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State v. Williamson

New Jersey Supreme Court

Decided: December 19, 1994.


On certification to the Superior Court, Appellate Division, whose opinion is reported at 270 N.J. Super. 318 (1994).

Chief Justice Wilentz and Justices Clifford, Handler, Pollock, O'Hern, Garibaldi, and Stein join in this opinion.

Per Curiam

[138 NJ Page 303]

Per Curiam

This case concerns the validity of a search following an automobile stop. The Appellate Division remanded the matter for a new hearing on defendant's motion to suppress drugs seized from his car. The facts of the case are set forth in the opinion of the Appellate Division, 270 N.J. Super. 318 (1994).

We granted certification, 136 N.J. 298 (1994), to consider whether the Appellate Division's opinion placed too great a burden on the State to justify the stop. The specific concerns that the State raises are whether the Appellate Division incorrectly held that "the State was required to prove that defendant's moving from the center to the right lane of [traffic actually] 'affected' other traffic within the meaning of N.J.S.A. 39:4-126 * * * "; and whether the Appellate Division incorrectly equated the evidence needed to stop or arrest with the evidence needed to convict.

N.J.S.A. 39:4-126 requires a motorist to signal a lane change "in the event any other traffic may be affected by such movement." (Emphasis added.) The statute, however, does not require that a signal be given whenever a lane change is made. In this case, a State trooper testified that while driving in the left lane on a three-lane divided highway, he observed defendant, driving a few car lengths ahead, move from the center lane into the right lane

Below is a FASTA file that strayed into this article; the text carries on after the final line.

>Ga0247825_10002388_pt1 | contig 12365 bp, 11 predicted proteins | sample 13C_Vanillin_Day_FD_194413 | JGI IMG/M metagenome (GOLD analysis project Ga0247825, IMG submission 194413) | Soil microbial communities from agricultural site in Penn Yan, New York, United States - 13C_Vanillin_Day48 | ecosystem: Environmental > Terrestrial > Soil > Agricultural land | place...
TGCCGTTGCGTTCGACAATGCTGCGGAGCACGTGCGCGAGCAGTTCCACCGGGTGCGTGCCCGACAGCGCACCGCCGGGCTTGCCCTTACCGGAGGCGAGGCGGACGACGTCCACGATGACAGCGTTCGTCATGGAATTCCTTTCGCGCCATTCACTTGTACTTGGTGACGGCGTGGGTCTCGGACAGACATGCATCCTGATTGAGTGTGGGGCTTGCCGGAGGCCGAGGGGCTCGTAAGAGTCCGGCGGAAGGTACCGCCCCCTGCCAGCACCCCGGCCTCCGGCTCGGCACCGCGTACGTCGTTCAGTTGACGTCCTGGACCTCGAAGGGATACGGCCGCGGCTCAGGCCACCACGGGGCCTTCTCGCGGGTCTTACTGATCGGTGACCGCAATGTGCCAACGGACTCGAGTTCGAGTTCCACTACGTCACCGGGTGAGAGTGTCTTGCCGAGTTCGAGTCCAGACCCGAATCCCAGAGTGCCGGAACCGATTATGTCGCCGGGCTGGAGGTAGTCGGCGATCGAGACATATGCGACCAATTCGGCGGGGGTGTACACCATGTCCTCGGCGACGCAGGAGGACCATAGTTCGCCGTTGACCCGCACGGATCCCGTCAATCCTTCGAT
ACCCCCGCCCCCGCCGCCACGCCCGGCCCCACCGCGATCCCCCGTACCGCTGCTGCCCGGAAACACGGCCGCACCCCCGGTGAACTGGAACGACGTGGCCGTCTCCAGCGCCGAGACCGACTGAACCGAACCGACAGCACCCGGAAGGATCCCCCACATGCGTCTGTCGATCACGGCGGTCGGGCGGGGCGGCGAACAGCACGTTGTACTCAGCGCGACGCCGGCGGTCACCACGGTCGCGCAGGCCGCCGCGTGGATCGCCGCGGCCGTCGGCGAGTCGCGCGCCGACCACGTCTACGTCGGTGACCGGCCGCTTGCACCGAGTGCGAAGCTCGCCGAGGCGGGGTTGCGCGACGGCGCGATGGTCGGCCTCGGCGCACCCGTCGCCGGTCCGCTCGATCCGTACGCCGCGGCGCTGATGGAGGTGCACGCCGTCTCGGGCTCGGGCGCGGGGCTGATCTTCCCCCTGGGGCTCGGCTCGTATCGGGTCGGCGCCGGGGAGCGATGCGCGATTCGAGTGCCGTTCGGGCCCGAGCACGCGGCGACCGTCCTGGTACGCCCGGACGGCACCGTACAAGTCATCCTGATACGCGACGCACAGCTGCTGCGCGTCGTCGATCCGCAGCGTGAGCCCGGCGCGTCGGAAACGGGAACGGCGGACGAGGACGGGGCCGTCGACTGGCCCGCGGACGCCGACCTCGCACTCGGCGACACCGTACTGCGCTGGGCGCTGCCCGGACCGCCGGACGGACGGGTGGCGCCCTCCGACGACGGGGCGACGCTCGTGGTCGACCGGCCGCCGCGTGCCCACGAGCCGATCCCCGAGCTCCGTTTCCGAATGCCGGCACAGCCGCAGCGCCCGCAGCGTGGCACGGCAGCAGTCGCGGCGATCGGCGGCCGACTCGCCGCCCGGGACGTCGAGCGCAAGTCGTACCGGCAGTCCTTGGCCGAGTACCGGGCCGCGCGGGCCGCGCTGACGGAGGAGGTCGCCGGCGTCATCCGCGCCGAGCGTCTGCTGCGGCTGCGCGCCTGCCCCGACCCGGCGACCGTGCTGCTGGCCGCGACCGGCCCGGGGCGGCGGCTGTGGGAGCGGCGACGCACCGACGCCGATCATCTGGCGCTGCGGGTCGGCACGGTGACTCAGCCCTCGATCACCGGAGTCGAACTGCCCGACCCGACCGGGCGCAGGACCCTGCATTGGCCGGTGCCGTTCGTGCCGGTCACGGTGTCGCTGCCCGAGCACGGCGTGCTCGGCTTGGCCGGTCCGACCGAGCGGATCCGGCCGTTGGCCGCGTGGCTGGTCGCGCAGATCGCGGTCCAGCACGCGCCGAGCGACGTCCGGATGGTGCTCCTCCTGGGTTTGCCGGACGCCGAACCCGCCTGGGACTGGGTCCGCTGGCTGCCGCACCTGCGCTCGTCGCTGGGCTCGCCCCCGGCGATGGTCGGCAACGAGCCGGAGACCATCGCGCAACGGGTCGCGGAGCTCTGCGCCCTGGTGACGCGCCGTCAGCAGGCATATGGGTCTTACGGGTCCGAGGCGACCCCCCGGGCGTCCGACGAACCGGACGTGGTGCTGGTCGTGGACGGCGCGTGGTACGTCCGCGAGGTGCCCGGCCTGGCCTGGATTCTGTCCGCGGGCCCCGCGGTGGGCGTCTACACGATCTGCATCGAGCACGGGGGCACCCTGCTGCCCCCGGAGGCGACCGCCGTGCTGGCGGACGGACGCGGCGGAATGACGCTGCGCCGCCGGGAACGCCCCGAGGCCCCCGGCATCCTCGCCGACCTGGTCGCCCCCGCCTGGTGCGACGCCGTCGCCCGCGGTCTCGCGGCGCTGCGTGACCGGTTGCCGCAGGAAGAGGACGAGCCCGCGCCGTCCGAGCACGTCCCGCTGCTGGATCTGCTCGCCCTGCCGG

[138 NJ Page 304]

without a signal. The trooper stopped defendant's vehicle on that basis.

We agree with the State that it need not establish that the move actually affected traffic. That is not the language of the statute. We further agree that the State need not prove that a motor-vehicle violation occurred as a matter of law. Constitutional precedent requires only reasonableness on the part of the police, not legal perfection. Therefore, the State need prove only that the police lawfully stopped the car, not that it could convict the driver of the motor-vehicle offense. The Attorney General emphasized, and we agree, that "the trooper needed only a reasonable and articulable suspicion that defendant's failure to signal may have affected other traffic * * * ." "Other traffic" could include a trooper's vehicle. The language--may affect traffic--implies that traffic that may be affected is fairly close and visible, and that the signal need not be dictated solely by concerns of safety and accident avoidance. Motorists in the vicinity whose movements may be affected must be made aware of a driver's intentions. See State v. Moss, ___ N.J. Super. ___ (App. Div. 1994) (explaining that common dictionary meaning of "may" is "to be in some degree likely to" and holding that there was other traffic that to some degree was likely to be affected by the turn of defendant's vehicle).